and man-made laws. As contrasted with these, the 'Moderate 
reformers ' affirm that Islam, if interpreted according to their 
principles, will be found to provide the only adequate solu- 
tion for modern social, political, and religious problems. 4 
While the claim to be a mediating party is, in some respects, 
justifiable, the logic of events sometimes proves the editor 
of Al~Manar to be a Conservative of the Conservatives. 
Unyielding adherence, in the most orthodox sense, to the 

1 Ibid., xiv. 43. a Ibid., xxviii (1927-8), 581. 

8 Ibid., xxvii. 638, also pp. 1-19. In regard to the caliphate, see 
below, Chapter X, under ' ( Ali ( Abd al-Razi^'. 4 Ibid., vii. 52; xxix. 66. 

186 Muhammad Rashid Rida and Al-Manar 
Kur'an, the Sunnah, and the Divine Law is fundamental to 
his whole manner of thinking ; a more liberal attitude towards 
these, as, for example, any concession regarding the necessity 
of retaining the Divine Law of Islam as the fundamental law 
of all Muslim countries, might weaken or endanger his whole 
system. Hence, in any question of choice between the Con- 
servative or the Liberal attitude, the position of Al-Manar 
amounts, practically, to that of the orthodox party. 

The case of the Nationalists of Egypt and Turkey has 
already been cited: these Al-Manar characterizes as atheists 
and infidels, because religion is not fundamental to their ideas 
of nationality. It applies the same designation to two of the 
younger scholars and writers of Egypt, whose critical attitude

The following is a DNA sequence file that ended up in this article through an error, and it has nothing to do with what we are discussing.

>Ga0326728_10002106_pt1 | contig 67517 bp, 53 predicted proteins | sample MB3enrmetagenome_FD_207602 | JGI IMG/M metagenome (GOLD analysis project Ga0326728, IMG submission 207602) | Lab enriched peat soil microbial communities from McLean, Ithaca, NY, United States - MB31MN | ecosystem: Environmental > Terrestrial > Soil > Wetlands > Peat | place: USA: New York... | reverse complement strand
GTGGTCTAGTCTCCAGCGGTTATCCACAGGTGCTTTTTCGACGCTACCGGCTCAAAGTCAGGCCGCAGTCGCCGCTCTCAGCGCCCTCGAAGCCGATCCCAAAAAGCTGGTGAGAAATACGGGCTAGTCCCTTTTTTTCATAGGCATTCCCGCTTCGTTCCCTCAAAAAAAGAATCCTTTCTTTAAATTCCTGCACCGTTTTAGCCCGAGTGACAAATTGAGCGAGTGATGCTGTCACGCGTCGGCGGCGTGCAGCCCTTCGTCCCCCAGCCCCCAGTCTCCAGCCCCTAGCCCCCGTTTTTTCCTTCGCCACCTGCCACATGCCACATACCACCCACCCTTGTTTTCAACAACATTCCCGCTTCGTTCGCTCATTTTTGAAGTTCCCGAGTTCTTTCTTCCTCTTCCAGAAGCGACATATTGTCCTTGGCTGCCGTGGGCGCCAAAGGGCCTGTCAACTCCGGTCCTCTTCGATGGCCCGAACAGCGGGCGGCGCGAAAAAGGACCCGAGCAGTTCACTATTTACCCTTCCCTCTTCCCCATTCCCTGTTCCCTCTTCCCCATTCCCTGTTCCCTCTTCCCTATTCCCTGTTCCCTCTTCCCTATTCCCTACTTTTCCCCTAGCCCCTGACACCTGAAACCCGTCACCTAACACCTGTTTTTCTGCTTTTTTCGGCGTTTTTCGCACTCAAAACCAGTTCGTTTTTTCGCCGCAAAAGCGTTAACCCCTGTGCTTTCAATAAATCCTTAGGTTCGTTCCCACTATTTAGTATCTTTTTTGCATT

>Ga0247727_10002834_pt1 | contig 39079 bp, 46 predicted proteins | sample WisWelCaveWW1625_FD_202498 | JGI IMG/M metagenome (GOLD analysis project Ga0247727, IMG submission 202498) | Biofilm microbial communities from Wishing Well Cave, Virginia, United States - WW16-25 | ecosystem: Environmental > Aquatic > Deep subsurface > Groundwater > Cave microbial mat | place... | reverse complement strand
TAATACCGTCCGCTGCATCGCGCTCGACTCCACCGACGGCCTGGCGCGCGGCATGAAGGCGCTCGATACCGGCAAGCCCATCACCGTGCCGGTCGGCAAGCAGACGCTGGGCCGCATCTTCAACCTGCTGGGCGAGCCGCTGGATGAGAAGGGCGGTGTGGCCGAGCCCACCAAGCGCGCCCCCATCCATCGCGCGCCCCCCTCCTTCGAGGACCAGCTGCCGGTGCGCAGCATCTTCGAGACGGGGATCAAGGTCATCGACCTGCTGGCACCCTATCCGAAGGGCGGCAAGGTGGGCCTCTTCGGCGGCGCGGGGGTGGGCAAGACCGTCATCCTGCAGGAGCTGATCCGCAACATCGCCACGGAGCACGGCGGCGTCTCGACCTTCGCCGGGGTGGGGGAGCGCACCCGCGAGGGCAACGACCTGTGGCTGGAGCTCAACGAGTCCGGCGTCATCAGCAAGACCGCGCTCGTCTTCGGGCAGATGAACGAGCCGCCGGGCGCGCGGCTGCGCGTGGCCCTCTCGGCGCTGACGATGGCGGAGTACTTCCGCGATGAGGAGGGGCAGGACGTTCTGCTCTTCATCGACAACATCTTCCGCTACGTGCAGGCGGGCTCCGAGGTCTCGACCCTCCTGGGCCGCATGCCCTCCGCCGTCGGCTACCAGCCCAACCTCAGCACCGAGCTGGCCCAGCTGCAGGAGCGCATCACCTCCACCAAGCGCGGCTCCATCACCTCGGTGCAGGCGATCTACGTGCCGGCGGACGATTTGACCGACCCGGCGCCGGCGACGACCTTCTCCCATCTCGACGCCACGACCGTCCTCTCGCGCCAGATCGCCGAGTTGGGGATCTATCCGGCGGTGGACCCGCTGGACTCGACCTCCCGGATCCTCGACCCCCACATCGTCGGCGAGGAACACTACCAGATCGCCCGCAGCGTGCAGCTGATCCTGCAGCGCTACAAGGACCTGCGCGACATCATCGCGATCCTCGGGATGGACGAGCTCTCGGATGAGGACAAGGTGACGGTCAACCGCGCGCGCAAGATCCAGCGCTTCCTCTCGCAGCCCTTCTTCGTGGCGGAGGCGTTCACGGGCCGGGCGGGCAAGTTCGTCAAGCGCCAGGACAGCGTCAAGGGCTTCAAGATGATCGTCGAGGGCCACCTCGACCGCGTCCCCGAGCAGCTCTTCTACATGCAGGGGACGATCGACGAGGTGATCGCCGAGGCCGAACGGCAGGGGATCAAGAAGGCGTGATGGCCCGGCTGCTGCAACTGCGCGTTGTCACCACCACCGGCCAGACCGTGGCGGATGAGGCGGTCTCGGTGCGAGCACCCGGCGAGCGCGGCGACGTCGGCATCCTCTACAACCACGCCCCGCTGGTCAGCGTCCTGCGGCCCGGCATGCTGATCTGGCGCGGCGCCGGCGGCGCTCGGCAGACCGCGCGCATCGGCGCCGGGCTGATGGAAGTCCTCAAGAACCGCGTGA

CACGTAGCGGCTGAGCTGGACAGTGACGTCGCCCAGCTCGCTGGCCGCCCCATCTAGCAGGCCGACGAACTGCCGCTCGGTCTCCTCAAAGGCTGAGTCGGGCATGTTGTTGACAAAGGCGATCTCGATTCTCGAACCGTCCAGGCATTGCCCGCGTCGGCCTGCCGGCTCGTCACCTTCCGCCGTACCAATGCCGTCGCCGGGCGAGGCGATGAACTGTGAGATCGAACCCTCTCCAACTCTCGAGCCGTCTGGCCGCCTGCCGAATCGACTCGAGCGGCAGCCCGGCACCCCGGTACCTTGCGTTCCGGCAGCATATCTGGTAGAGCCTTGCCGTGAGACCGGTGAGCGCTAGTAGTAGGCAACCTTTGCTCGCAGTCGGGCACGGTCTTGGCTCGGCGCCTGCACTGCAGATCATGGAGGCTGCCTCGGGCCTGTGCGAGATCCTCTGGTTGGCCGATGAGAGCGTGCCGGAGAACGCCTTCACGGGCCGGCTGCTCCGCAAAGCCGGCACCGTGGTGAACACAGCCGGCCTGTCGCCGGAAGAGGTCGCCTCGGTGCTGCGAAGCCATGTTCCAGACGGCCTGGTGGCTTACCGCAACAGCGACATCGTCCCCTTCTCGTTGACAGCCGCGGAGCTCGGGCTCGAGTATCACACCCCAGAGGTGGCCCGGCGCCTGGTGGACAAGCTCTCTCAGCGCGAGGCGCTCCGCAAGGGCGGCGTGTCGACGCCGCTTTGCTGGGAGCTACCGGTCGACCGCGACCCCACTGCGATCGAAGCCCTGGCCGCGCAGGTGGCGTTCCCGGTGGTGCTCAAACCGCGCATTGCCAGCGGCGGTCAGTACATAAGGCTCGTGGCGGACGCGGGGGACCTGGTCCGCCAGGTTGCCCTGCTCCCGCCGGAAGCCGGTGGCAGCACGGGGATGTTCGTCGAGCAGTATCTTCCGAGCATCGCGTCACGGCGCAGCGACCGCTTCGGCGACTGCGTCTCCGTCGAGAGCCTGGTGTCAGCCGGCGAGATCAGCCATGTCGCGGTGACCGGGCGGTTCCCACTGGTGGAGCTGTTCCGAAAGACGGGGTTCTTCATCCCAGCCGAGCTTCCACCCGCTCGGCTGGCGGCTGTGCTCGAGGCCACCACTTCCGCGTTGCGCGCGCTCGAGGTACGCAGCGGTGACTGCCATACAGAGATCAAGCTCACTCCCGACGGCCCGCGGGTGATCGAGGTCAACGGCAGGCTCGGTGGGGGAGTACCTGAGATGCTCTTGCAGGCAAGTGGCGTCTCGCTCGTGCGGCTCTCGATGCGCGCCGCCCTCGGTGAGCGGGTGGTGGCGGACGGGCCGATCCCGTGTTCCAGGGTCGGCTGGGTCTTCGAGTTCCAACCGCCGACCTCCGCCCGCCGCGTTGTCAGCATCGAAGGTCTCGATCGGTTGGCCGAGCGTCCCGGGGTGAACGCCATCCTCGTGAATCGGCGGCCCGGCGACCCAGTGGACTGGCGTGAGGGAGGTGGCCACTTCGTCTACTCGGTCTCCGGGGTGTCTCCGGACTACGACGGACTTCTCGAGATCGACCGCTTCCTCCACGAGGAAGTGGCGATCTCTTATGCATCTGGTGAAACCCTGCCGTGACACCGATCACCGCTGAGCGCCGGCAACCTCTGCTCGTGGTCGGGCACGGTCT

towards Islamic literature and Islamic institutions will 
receive notice in the concluding chapter. Enough may be 
anticipated here to give point to the fact that the attitude 
of Al-Manar towards these writers is not less uncompromising 
nor its anathemas less fervent than those of the extremely 

In the furor which arose about one of the two cases to 
which reference has just been made, Rashid Rida had oc- 
casion to give expression to his opinion on two questions 
which grew out of the wide discussion of the matter. His 
opinion reveals the limitations which he imposes upon 
scientific scholarship when it affects matters of belief, especi- 
ally belief in the Kur'an. One of these questions was : If a 
Muslim, as a result of his studies, comes to entertain an 
historical or critical belief that is contrary to the teaching of 
the Kur'an, such as denial of the historical existence of 
Abraham, does he thereby cease to be considered a Muslim, 
even though he himself continues to consider himself such in 
respect to all moral and religious matters ? The reply of 
Al-Manar to this is: 'If any one holds a belief contrary to 
the text of the Kur'an which affords decisive proof, a belief 
which is a matter of knowledge and not of interpretation, in 
that he believes that the statement of the Kur'an is not true, 
then, without doubt, he is not to be counted a member of the 
Muslim Community. Eor if any one denies the existence of 
Adam or Abraham or Ishmael, he is an unbeliever because 

Muhammad Rashid Rida and Al-Manar 187 

he gives the lie to the Word of God.' This does not deny to 
any one, Rashid Rida continues, the right to interpret certain